MDOC: 'Double murder suspect was medium-risk parolee, but showed no red flags'

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LANSING, Mich. (WILX) -- Kiernan Brown, a suspect in a double murder in Ingham County, was released from prison in 2018 and many ask the question, could this have been prevented?

News 10's Carla Bayron dug into his time during and after his incarceration.

The Michigan Department of Corrections (MDOC) said Brown who was on parole after serving time for a previous violent crime was a model parolee and showed no red flags up until a week before the alleged killings.

Brown was released on parole in March 2018 after serving his minimum sentence for a strangulation assault charge.

Chris Gautz, a spokesperson for MDOC, said Brown was reporting to his parole agent every month like he was supposed to.

"He had never failed a drug test. He was taking college classes and getting very good grades in his classes. He was working, I believe, full-time."

On May 1st, the Eaton County Sheriff's Office said Brown allegedly assaulted a woman. State records show Brown then cut off contact with his parole agent on May 2nd. The state found out about the alleged assault and a warrant went out for Brown's arrest.

"When he didn't come in on the 7th, even before that we were already making plans to try and find him. We contacted our Absconder Recovery Unit team," Gautz said.

But later in the week, early Friday morning, deputies said Brown had killed two women in Ingham County.

Gautz said Brown was a medium-risk parolee, but because he was doing very well while on parole, it's always hard to predict future behavior.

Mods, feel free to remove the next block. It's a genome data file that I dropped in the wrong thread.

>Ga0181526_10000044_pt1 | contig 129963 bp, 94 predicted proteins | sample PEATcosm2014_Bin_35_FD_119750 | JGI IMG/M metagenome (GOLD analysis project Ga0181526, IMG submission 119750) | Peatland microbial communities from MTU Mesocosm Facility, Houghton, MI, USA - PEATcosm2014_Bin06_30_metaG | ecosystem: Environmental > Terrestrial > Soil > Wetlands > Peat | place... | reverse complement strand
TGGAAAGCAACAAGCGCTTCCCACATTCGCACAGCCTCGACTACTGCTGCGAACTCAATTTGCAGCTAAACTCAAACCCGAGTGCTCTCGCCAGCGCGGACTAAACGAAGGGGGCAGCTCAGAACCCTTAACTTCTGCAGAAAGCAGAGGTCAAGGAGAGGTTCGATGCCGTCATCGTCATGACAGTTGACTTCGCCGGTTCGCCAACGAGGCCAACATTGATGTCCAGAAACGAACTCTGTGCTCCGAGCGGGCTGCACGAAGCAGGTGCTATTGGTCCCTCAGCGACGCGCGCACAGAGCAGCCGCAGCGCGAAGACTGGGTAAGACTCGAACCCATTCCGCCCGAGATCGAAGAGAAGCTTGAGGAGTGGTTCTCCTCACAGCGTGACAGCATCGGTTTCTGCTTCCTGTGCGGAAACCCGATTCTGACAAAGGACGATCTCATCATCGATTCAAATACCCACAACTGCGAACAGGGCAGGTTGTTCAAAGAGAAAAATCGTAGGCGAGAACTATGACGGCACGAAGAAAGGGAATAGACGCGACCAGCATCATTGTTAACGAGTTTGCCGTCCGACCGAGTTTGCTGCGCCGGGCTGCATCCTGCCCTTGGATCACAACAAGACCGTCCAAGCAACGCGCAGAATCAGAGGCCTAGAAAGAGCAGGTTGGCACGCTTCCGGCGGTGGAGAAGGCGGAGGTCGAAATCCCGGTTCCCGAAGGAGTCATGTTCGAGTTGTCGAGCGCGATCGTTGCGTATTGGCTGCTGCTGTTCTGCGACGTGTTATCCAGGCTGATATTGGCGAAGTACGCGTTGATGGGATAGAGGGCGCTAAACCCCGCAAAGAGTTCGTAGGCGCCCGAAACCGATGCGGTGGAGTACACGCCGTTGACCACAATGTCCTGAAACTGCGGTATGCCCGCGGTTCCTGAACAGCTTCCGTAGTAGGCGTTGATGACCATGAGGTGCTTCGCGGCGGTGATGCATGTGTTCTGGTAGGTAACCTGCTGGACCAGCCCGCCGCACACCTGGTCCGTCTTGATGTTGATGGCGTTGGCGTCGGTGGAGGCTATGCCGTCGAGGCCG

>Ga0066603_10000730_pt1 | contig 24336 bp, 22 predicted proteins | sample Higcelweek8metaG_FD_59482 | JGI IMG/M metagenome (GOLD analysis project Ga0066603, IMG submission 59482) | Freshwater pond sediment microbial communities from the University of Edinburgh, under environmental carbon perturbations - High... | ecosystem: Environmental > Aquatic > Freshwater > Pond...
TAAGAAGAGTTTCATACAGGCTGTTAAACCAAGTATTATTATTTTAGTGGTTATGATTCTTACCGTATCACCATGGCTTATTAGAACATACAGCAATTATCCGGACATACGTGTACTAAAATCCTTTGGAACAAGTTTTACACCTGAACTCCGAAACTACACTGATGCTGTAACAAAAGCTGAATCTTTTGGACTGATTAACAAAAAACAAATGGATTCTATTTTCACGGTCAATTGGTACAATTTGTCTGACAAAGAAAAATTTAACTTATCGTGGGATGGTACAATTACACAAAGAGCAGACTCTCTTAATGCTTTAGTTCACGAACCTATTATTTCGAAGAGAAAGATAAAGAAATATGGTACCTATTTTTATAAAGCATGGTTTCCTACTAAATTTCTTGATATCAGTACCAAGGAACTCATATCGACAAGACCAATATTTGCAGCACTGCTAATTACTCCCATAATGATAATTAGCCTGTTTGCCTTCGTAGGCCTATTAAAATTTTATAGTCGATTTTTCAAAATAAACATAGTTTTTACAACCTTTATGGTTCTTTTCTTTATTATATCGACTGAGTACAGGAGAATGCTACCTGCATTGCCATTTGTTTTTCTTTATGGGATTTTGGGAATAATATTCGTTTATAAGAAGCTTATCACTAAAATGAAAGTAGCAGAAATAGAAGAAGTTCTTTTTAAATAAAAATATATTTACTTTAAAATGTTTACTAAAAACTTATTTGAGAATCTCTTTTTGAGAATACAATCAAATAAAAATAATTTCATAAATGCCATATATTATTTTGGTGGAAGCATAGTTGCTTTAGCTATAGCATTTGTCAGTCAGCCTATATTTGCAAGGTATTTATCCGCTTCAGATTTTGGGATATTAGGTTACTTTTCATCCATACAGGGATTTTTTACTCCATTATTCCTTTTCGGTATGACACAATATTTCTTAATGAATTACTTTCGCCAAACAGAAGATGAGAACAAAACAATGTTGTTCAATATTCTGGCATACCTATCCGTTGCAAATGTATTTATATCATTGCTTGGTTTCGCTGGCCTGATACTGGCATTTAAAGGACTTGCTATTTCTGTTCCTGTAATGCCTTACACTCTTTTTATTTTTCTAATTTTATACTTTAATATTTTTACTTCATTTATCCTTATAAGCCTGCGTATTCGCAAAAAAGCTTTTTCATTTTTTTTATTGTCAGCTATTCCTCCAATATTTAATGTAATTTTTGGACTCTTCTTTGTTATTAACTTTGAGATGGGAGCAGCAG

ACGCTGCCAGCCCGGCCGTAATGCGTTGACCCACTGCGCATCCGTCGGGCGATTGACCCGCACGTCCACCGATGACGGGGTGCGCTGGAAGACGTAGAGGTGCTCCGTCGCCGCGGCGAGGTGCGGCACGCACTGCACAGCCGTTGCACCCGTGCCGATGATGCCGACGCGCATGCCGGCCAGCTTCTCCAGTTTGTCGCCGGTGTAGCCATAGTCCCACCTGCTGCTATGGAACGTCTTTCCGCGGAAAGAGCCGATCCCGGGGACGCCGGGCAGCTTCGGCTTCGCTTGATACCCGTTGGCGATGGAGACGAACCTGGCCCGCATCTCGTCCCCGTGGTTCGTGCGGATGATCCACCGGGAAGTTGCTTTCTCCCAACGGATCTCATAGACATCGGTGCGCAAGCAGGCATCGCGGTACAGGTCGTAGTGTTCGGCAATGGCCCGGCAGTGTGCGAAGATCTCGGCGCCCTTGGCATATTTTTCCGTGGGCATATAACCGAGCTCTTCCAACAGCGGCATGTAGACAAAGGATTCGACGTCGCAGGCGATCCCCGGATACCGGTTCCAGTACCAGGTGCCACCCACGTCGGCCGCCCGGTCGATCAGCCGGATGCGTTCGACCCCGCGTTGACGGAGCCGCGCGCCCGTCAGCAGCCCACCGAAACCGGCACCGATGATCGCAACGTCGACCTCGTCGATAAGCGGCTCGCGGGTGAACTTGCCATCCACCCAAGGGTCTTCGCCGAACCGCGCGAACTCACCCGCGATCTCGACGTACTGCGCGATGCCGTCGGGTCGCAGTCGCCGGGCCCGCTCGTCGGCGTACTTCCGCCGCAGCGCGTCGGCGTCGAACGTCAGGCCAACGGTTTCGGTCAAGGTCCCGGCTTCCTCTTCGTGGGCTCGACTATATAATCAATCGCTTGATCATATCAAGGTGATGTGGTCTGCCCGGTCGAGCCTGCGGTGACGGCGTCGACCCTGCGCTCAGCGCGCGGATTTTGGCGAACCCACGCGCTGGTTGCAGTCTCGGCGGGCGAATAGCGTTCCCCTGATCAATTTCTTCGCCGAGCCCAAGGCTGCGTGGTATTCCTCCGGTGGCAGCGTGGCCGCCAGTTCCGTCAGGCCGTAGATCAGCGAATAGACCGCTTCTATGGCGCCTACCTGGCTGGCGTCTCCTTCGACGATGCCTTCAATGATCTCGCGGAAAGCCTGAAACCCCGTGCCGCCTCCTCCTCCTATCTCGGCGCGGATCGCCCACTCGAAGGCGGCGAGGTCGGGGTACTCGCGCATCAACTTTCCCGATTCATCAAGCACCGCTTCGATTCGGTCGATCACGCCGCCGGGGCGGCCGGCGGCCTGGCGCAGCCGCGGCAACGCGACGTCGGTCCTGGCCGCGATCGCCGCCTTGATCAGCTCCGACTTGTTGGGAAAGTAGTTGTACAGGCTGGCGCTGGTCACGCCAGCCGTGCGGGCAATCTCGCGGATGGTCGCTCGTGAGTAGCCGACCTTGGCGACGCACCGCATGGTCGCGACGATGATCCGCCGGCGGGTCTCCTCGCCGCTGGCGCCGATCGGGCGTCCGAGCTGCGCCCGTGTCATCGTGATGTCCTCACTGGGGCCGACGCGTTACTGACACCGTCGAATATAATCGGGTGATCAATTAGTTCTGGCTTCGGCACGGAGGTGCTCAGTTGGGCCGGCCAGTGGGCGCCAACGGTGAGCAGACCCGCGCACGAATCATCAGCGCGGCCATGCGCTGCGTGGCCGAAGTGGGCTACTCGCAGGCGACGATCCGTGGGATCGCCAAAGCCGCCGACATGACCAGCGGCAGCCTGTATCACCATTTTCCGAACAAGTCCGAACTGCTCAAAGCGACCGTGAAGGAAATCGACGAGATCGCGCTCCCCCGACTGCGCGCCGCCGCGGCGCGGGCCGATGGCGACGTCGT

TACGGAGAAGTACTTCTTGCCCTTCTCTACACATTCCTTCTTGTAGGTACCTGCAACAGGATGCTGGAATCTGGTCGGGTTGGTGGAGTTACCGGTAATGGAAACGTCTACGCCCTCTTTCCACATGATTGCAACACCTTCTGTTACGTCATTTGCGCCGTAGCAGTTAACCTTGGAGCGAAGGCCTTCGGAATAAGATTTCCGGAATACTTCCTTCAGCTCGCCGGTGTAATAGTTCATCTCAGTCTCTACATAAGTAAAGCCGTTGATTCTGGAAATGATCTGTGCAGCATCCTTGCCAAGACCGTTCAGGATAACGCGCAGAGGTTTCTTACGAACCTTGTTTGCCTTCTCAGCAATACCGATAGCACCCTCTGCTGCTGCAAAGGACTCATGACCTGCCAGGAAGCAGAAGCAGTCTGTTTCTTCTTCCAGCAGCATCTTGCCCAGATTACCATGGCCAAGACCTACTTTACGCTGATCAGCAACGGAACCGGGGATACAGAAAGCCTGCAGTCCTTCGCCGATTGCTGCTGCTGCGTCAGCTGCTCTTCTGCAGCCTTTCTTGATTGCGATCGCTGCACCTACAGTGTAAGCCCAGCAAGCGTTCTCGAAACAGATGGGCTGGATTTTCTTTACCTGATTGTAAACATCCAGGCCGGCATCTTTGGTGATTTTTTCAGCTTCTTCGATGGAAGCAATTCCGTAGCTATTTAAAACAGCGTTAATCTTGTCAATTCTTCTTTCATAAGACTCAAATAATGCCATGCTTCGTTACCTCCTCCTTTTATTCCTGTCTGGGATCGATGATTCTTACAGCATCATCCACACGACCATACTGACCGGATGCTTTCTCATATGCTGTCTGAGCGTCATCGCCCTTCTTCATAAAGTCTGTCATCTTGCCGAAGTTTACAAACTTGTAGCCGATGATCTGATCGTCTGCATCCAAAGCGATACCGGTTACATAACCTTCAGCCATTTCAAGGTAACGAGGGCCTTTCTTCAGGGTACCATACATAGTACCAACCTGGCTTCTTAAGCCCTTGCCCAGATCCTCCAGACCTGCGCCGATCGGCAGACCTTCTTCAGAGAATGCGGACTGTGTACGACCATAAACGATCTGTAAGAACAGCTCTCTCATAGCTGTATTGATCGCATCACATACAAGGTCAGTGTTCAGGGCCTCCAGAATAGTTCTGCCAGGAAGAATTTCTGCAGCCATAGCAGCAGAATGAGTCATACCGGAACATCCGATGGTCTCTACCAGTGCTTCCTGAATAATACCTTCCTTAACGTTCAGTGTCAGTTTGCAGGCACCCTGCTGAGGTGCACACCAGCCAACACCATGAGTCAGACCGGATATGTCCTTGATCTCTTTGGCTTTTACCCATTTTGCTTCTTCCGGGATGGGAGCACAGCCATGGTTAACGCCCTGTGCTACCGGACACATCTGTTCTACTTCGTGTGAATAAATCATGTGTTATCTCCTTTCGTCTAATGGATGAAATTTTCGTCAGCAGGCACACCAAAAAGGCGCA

"In the end, you can have all the data you want, you can have all the evidence-based programs and all the top-notch tools at your disposal. But you can never account for someone's actions or behaviors and making a poor decision."

As far as why Brown was put on parole in the first place, Gautz said the parole board usually decides whether or not someone would be a menace to society, and Brown had a clean prison record in his three years of serving time, apart from one infraction.

Gautz said prisoners typically will pick up a handful or dozens of infractions depending on how well they adjust to their sentence.

News 10 obtained Brown's records from his time in prison and he had completed a variety of different programs, including substance abuse, employment readiness, career and technical education.

And even a domestic violence program just a few months before the May 1st alleged assault in Eaton County.

Brown had confessed to the crimes at the time of his arrest but plead not guilty on Tuesday.

He will be back in court on May 23rd.

News 10 will continue to follow this case and bring the latest developments.

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